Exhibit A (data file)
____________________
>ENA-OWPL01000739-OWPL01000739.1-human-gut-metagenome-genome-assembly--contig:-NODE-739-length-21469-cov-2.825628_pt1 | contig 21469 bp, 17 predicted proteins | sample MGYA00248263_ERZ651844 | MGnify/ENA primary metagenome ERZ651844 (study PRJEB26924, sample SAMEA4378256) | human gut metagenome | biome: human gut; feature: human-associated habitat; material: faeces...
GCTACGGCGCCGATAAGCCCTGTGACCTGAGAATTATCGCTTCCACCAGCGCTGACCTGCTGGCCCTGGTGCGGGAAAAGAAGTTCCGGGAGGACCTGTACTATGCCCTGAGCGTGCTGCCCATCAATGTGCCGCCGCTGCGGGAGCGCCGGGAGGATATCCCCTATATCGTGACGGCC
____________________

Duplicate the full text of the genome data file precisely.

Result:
>ENA-OWPL01000739-OWPL01000739.1-human-gut-metagenome-genome-assembly--contig:-NODE-739-length-21469-cov-2.825628_pt1 | contig 21469 bp, 17 predicted proteins | sample MGYA00248263_ERZ651844 | MGnify/ENA primary metagenome ERZ651844 (study PRJEB26924, sample SAMEA4378256) | human gut metagenome | biome: human gut; feature: human-associated habitat; material: faeces...
GCTACGGCGCCGATAAGCCCTGTGACCTGAGAATTATCGCTTCCACCAGCGCTGACCTGCTGGCCCTGGTGCGGGAAAAGAAGTTCCGGGAGGACCTGTACTATGCCCTGAGCGTGCTGCCCATCAATGTGCCGCCGCTGCGGGAGCGCCGGGAGGATATCCCCTATATCGTGACGGCC